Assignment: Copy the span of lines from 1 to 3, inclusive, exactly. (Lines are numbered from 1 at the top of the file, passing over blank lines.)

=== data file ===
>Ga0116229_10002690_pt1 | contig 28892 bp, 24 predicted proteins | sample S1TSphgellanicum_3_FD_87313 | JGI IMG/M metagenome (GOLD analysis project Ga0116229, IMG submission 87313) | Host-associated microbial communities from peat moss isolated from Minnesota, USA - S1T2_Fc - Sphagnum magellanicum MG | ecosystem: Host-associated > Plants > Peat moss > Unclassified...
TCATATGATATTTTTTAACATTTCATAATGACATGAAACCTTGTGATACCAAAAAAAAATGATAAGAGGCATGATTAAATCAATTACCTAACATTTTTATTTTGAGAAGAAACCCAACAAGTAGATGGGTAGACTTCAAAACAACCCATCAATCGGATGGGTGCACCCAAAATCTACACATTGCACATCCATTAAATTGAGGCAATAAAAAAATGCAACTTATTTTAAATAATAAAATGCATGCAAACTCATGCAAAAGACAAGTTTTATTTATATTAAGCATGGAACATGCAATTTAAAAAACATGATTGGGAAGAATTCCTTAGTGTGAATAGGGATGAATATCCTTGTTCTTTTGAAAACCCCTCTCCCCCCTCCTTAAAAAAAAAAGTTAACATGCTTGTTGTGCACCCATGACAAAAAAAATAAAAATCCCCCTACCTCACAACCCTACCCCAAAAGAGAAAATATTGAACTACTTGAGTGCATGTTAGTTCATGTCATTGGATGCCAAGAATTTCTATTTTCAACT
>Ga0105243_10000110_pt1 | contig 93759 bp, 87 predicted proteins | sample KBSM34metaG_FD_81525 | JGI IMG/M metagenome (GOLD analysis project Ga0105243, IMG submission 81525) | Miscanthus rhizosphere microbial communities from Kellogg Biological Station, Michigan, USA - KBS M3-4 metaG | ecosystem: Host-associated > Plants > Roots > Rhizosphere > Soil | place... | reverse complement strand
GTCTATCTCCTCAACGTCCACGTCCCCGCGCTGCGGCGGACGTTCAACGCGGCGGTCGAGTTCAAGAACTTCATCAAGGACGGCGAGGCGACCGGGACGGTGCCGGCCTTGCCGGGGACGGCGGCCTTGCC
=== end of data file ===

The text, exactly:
>Ga0116229_10002690_pt1 | contig 28892 bp, 24 predicted proteins | sample S1TSphgellanicum_3_FD_87313 | JGI IMG/M metagenome (GOLD analysis project Ga0116229, IMG submission 87313) | Host-associated microbial communities from peat moss isolated from Minnesota, USA - S1T2_Fc - Sphagnum magellanicum MG | ecosystem: Host-associated > Plants > Peat moss > Unclassified...
TCATATGATATTTTTTAACATTTCATAATGACATGAAACCTTGTGATACCAAAAAAAAATGATAAGAGGCATGATTAAATCAATTACCTAACATTTTTATTTTGAGAAGAAACCCAACAAGTAGATGGGTAGACTTCAAAACAACCCATCAATCGGATGGGTGCACCCAAAATCTACACATTGCACATCCATTAAATTGAGGCAATAAAAAAATGCAACTTATTTTAAATAATAAAATGCATGCAAACTCATGCAAAAGACAAGTTTTATTTATATTAAGCATGGAACATGCAATTTAAAAAACATGATTGGGAAGAATTCCTTAGTGTGAATAGGGATGAATATCCTTGTTCTTTTGAAAACCCCTCTCCCCCCTCCTTAAAAAAAAAAGTTAACATGCTTGTTGTGCACCCATGACAAAAAAAATAAAAATCCCCCTACCTCACAACCCTACCCCAAAAGAGAAAATATTGAACTACTTGAGTGCATGTTAGTTCATGTCATTGGATGCCAAGAATTTCTATTTTCAACT
>Ga0105243_10000110_pt1 | contig 93759 bp, 87 predicted proteins | sample KBSM34metaG_FD_81525 | JGI IMG/M metagenome (GOLD analysis project Ga0105243, IMG submission 81525) | Miscanthus rhizosphere microbial communities from Kellogg Biological Station, Michigan, USA - KBS M3-4 metaG | ecosystem: Host-associated > Plants > Roots > Rhizosphere > Soil | place... | reverse complement strand